It’s been said that sports are a mirror of society, but online debate culture–where volume, charisma, and follower counts trump expertise–is proving that instead of sports passively reflecting cultural trends, they’re shaping the way we communicate and actively transforming culture (and not necessarily for the better). Sports media has played an unhealthy role in making online debates into a sport of sorts, and there are severe consequences for this kind of cutthroat competition both inside and outside of the world of sports media. Sports aren’t a mirror–they’re a catalyst for shaping society, and all you have to do is take a look at social media to see how this dynamic is unfolding.
Earlier this month, podcaster Joe Rogan invited controversial lawyer and politician Robert F. Kennedy Jr. on The Joe Rogan Experience to discuss his thoughts on vaccine safety and his 2024 presidential run. Mind you, RFK Jr. is not a doctor, virologist, or medical professional of any sort, but Rogan allowed him to speak for over three hours on the alleged “dangers” of vaccines and wifi radiation–claims that have been debunked for years now. After the episode aired, Peter Hotez, who actually is a scientist and pediatrician, criticized the episode and faced a litany of online harassment for his valid critiques. Then, in a move that has become unsurprising at this point, Rogan tweeted: “Peter, if you claim what RFKjr is saying is ‘misinformation’ I am offering you $100,000.00 to the charity of your choice if you’re willing to debate him on my show with no time limit.”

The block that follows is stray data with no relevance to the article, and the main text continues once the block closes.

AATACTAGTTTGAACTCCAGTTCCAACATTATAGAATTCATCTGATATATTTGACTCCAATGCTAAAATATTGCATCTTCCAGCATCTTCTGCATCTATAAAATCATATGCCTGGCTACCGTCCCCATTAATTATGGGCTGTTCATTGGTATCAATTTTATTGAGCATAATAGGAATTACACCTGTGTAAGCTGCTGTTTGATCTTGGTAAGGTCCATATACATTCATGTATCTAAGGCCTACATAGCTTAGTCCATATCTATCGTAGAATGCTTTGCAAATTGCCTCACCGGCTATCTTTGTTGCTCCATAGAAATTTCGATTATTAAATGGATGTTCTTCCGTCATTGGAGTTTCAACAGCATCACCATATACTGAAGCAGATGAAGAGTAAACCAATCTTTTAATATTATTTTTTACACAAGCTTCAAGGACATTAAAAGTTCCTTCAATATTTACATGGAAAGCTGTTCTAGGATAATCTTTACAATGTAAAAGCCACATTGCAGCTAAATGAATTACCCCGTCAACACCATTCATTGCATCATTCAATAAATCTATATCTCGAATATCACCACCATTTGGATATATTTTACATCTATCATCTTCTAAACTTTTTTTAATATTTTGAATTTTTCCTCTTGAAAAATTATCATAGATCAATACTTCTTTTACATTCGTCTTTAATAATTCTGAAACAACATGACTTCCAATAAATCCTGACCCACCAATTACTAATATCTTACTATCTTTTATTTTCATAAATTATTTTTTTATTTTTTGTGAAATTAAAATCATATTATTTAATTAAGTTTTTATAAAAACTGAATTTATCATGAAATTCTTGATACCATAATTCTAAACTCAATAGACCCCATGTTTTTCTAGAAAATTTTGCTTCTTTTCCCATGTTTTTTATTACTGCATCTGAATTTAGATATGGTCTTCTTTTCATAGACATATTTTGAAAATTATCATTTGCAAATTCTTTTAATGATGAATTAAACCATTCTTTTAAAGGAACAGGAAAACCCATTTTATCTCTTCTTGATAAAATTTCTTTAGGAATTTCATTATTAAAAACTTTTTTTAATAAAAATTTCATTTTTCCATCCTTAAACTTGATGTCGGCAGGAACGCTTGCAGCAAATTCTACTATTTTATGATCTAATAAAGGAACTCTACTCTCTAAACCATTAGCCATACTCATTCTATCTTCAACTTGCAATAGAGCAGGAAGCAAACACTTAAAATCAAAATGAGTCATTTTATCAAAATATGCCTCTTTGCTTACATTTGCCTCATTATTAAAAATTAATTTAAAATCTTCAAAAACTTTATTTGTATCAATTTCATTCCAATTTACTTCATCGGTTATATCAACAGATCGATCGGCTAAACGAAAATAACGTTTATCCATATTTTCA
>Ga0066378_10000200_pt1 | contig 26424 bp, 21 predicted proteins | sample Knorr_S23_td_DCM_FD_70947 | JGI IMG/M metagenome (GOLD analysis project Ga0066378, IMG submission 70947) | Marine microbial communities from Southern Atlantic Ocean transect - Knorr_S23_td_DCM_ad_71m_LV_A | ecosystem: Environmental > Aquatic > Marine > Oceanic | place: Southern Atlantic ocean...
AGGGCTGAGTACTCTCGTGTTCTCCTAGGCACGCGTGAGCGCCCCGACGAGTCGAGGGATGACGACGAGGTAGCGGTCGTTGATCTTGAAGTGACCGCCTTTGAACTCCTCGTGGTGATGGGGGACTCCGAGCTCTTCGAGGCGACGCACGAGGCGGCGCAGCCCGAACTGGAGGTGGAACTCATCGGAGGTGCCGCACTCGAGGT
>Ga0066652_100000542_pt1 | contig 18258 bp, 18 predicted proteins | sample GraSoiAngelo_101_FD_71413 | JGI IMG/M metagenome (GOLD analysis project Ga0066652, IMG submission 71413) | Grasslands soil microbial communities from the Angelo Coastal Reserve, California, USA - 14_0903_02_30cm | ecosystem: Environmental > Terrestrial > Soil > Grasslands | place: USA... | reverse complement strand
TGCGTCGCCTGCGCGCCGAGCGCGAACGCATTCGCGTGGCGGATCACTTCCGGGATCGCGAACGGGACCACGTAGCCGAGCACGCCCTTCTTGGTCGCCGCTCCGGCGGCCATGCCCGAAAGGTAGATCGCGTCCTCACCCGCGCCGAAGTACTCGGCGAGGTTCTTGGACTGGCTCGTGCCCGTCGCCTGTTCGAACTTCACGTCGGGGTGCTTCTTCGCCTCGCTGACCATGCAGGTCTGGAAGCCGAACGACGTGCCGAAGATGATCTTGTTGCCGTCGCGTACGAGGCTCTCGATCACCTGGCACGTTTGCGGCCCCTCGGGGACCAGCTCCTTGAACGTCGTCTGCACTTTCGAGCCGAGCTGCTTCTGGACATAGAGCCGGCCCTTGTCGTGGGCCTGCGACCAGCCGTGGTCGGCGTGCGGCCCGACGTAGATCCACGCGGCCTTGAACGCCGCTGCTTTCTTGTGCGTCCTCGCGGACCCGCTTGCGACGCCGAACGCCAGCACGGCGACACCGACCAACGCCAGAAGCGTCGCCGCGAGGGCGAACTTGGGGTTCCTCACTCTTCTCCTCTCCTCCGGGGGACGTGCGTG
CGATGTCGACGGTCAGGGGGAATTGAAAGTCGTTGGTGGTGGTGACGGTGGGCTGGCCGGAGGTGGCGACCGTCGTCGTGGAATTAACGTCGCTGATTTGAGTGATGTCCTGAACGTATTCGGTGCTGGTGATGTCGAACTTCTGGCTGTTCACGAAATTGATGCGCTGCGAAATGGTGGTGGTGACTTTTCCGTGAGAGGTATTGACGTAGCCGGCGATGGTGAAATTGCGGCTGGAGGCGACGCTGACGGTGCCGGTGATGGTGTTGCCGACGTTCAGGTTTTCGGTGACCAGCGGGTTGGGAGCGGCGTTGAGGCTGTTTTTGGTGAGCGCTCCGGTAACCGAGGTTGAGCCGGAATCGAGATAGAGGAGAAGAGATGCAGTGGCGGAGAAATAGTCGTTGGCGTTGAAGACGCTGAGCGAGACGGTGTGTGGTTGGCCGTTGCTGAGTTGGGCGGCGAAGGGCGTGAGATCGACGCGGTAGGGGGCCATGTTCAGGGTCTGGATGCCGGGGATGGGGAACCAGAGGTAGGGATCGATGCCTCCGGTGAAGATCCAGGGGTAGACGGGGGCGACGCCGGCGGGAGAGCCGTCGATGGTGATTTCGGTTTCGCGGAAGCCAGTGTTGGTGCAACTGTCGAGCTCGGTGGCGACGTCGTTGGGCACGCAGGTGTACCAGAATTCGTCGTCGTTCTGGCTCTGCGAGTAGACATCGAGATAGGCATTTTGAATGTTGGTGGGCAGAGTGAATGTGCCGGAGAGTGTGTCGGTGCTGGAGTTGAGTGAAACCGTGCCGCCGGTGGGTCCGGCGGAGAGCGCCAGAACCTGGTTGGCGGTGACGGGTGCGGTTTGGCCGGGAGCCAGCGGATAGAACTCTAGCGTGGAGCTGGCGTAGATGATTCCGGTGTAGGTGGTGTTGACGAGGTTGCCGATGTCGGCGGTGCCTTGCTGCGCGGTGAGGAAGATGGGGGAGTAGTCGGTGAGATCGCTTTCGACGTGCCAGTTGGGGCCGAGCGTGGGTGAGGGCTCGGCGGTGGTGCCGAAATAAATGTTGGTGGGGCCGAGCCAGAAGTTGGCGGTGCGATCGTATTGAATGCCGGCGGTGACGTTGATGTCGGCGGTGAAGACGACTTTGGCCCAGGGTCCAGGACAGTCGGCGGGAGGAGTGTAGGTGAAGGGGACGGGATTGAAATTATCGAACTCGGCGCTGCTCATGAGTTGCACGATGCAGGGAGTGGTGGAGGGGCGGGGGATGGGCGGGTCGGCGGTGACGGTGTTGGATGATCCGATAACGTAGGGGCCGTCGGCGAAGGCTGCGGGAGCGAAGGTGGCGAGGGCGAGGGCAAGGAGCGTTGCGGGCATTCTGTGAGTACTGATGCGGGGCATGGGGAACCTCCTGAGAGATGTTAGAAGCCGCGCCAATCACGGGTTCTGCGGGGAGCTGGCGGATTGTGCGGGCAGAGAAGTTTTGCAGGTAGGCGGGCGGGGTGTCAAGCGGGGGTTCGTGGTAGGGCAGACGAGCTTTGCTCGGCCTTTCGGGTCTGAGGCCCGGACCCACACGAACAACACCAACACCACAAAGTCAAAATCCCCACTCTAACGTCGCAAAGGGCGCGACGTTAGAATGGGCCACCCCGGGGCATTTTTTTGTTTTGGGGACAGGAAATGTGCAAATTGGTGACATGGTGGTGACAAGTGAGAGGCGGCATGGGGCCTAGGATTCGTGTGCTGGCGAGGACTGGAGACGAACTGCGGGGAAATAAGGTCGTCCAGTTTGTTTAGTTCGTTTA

Peter, if you claim what RFKjr is saying is “misinformation” I am offering you $100,000.00 to the charity of your choice if you’re willing to debate him on my show with no time limit. https://t.co/m0HxYek0GX
— Joe Rogan (@joerogan) June 17, 2023
Hotez, of course, declined. Competition, whether in debate, sports, or other areas of life, requires several things that cannot be present in a Hotez/RFK Jr. debate, the first of which is comparable skill. To ask Hoetz to debate RFK Jr. is the science equivalent of asking LeBron James to go one-on-one against a random high school basketball player–it’s not truly a competition. However, unlike the basketball analogy, which would more than likely be met with the understanding that James is so far out of the high schooler’s league that it would be borderline cruel to pair them up, Rogan’s challenge put Hotez in a tough position which he handled with far more grace than was owed for such a slap in the face to his expertise.